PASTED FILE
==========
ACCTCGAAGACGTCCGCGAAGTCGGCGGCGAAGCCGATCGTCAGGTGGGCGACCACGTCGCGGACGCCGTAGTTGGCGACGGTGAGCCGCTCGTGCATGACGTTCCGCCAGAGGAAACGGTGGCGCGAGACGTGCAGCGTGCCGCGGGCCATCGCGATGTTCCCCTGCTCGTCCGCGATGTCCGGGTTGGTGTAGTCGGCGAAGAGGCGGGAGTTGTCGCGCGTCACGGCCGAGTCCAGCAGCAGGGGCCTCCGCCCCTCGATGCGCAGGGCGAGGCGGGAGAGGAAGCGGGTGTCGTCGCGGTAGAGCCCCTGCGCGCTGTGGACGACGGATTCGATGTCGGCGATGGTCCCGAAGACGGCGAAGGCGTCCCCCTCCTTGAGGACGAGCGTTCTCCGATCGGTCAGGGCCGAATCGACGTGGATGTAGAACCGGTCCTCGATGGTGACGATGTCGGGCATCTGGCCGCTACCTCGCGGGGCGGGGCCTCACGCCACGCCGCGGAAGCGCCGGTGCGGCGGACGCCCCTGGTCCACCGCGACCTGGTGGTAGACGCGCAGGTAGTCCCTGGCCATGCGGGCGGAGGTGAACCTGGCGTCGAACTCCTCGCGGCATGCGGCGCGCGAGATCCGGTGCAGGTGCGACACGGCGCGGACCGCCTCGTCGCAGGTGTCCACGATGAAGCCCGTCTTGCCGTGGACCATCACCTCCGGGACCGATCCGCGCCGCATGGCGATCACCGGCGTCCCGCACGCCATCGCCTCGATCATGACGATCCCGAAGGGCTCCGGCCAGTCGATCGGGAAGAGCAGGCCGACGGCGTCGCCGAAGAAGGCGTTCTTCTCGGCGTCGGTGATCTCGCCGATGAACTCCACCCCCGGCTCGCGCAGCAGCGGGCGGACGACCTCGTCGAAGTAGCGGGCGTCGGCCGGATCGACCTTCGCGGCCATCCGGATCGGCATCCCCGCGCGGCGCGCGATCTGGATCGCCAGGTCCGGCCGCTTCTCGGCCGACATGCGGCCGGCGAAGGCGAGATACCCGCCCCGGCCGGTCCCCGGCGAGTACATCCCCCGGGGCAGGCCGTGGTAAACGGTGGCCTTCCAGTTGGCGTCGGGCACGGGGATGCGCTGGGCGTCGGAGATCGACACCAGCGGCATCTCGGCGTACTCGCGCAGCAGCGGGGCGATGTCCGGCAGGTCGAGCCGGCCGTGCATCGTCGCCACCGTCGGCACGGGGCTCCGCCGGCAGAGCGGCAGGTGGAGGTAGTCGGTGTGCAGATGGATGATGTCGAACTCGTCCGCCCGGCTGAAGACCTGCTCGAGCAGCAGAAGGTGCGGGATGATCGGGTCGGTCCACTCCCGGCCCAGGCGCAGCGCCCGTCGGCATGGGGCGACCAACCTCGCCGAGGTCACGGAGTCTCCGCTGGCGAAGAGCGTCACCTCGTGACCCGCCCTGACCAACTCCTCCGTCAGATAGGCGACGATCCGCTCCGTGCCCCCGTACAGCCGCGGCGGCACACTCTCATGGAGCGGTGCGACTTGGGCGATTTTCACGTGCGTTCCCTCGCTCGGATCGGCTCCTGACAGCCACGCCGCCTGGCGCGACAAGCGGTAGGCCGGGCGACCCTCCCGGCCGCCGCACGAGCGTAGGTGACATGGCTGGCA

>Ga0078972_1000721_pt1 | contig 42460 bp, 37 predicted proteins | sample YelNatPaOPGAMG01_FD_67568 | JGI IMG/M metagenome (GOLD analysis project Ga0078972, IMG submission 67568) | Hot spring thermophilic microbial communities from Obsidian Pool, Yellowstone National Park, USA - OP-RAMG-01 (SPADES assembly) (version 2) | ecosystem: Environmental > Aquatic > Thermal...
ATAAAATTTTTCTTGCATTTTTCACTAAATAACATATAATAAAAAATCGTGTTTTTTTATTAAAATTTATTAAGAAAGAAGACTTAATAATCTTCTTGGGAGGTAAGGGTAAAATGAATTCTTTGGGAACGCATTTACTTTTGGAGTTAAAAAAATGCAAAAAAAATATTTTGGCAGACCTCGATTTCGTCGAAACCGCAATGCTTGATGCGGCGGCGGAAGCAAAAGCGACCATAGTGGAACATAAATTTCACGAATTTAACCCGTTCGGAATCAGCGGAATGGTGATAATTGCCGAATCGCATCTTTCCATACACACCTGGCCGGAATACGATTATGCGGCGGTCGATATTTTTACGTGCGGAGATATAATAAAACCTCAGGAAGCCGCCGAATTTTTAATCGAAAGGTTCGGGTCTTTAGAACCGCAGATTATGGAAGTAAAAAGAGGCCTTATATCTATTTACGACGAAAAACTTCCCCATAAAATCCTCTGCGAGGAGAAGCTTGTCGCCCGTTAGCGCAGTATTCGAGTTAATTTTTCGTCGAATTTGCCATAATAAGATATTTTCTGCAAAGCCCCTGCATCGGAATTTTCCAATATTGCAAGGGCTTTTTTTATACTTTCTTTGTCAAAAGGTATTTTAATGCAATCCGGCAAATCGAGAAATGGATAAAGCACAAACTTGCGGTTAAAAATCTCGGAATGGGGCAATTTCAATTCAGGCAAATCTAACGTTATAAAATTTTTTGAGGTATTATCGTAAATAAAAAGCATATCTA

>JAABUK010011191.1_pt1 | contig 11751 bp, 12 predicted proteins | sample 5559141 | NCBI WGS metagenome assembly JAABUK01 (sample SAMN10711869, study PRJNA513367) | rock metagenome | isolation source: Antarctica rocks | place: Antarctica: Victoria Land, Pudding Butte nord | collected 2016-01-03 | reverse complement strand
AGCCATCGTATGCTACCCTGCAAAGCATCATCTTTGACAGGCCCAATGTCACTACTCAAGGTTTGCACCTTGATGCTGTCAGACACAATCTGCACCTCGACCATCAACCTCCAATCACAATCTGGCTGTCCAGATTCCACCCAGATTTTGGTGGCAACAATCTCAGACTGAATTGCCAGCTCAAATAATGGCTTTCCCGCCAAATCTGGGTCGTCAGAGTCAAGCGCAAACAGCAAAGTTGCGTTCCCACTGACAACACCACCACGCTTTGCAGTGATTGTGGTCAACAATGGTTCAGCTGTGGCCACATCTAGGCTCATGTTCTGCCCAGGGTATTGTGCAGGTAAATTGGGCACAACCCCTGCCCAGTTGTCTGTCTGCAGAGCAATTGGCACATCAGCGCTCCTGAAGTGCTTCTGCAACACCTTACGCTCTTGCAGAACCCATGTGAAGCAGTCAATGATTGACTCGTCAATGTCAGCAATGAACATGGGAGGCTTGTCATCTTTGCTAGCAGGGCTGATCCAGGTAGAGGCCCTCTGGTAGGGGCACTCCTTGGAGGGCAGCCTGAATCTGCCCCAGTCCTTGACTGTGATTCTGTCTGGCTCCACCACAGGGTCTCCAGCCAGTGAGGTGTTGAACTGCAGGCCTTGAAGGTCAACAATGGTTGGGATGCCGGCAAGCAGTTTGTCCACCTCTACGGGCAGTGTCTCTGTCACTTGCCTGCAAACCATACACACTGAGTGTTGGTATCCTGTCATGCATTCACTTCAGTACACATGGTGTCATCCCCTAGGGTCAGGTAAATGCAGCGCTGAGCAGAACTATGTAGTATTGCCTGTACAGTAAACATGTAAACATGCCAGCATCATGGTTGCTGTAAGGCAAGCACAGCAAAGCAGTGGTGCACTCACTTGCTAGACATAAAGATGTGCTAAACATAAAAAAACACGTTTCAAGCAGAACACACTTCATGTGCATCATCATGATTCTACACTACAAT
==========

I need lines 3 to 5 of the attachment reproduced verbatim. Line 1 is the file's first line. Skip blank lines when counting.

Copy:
ATAAAATTTTTCTTGCATTTTTCACTAAATAACATATAATAAAAAATCGTGTTTTTTTATTAAAATTTATTAAGAAAGAAGACTTAATAATCTTCTTGGGAGGTAAGGGTAAAATGAATTCTTTGGGAACGCATTTACTTTTGGAGTTAAAAAAATGCAAAAAAAATATTTTGGCAGACCTCGATTTCGTCGAAACCGCAATGCTTGATGCGGCGGCGGAAGCAAAAGCGACCATAGTGGAACATAAATTTCACGAATTTAACCCGTTCGGAATCAGCGGAATGGTGATAATTGCCGAATCGCATCTTTCCATACACACCTGGCCGGAATACGATTATGCGGCGGTCGATATTTTTACGTGCGGAGATATAATAAAACCTCAGGAAGCCGCCGAATTTTTAATCGAAAGGTTCGGGTCTTTAGAACCGCAGATTATGGAAGTAAAAAGAGGCCTTATATCTATTTACGACGAAAAACTTCCCCATAAAATCCTCTGCGAGGAGAAGCTTGTCGCCCGTTAGCGCAGTATTCGAGTTAATTTTTCGTCGAATTTGCCATAATAAGATATTTTCTGCAAAGCCCCTGCATCGGAATTTTCCAATATTGCAAGGGCTTTTTTTATACTTTCTTTGTCAAAAGGTATTTTAATGCAATCCGGCAAATCGAGAAATGGATAAAGCACAAACTTGCGGTTAAAAATCTCGGAATGGGGCAATTTCAATTCAGGCAAATCTAACGTTATAAAATTTTTTGAGGTATTATCGTAAATAAAAAGCATATCTA

>JAABUK010011191.1_pt1 | contig 11751 bp, 12 predicted proteins | sample 5559141 | NCBI WGS metagenome assembly JAABUK01 (sample SAMN10711869, study PRJNA513367) | rock metagenome | isolation source: Antarctica rocks | place: Antarctica: Victoria Land, Pudding Butte nord | collected 2016-01-03 | reverse complement strand
AGCCATCGTATGCTACCCTGCAAAGCATCATCTTTGACAGGCCCAATGTCACTACTCAAGGTTTGCACCTTGATGCTGTCAGACACAATCTGCACCTCGACCATCAACCTCCAATCACAATCTGGCTGTCCAGATTCCACCCAGATTTTGGTGGCAACAATCTCAGACTGAATTGCCAGCTCAAATAATGGCTTTCCCGCCAAATCTGGGTCGTCAGAGTCAAGCGCAAACAGCAAAGTTGCGTTCCCACTGACAACACCACCACGCTTTGCAGTGATTGTGGTCAACAATGGTTCAGCTGTGGCCACATCTAGGCTCATGTTCTGCCCAGGGTATTGTGCAGGTAAATTGGGCACAACCCCTGCCCAGTTGTCTGTCTGCAGAGCAATTGGCACATCAGCGCTCCTGAAGTGCTTCTGCAACACCTTACGCTCTTGCAGAACCCATGTGAAGCAGTCAATGATTGACTCGTCAATGTCAGCAATGAACATGGGAGGCTTGTCATCTTTGCTAGCAGGGCTGATCCAGGTAGAGGCCCTCTGGTAGGGGCACTCCTTGGAGGGCAGCCTGAATCTGCCCCAGTCCTTGACTGTGATTCTGTCTGGCTCCACCACAGGGTCTCCAGCCAGTGAGGTGTTGAACTGCAGGCCTTGAAGGTCAACAATGGTTGGGATGCCGGCAAGCAGTTTGTCCACCTCTACGGGCAGTGTCTCTGTCACTTGCCTGCAAACCATACACACTGAGTGTTGGTATCCTGTCATGCATTCACTTCAGTACACATGGTGTCATCCCCTAGGGTCAGGTAAATGCAGCGCTGAGCAGAACTATGTAGTATTGCCTGTACAGTAAACATGTAAACATGCCAGCATCATGGTTGCTGTAAGGCAAGCACAGCAAAGCAGTGGTGCACTCACTTGCTAGACATAAAGATGTGCTAAACATAAAAAAACACGTTTCAAGCAGAACACACTTCATGTGCATCATCATGATTCTACACTACAAT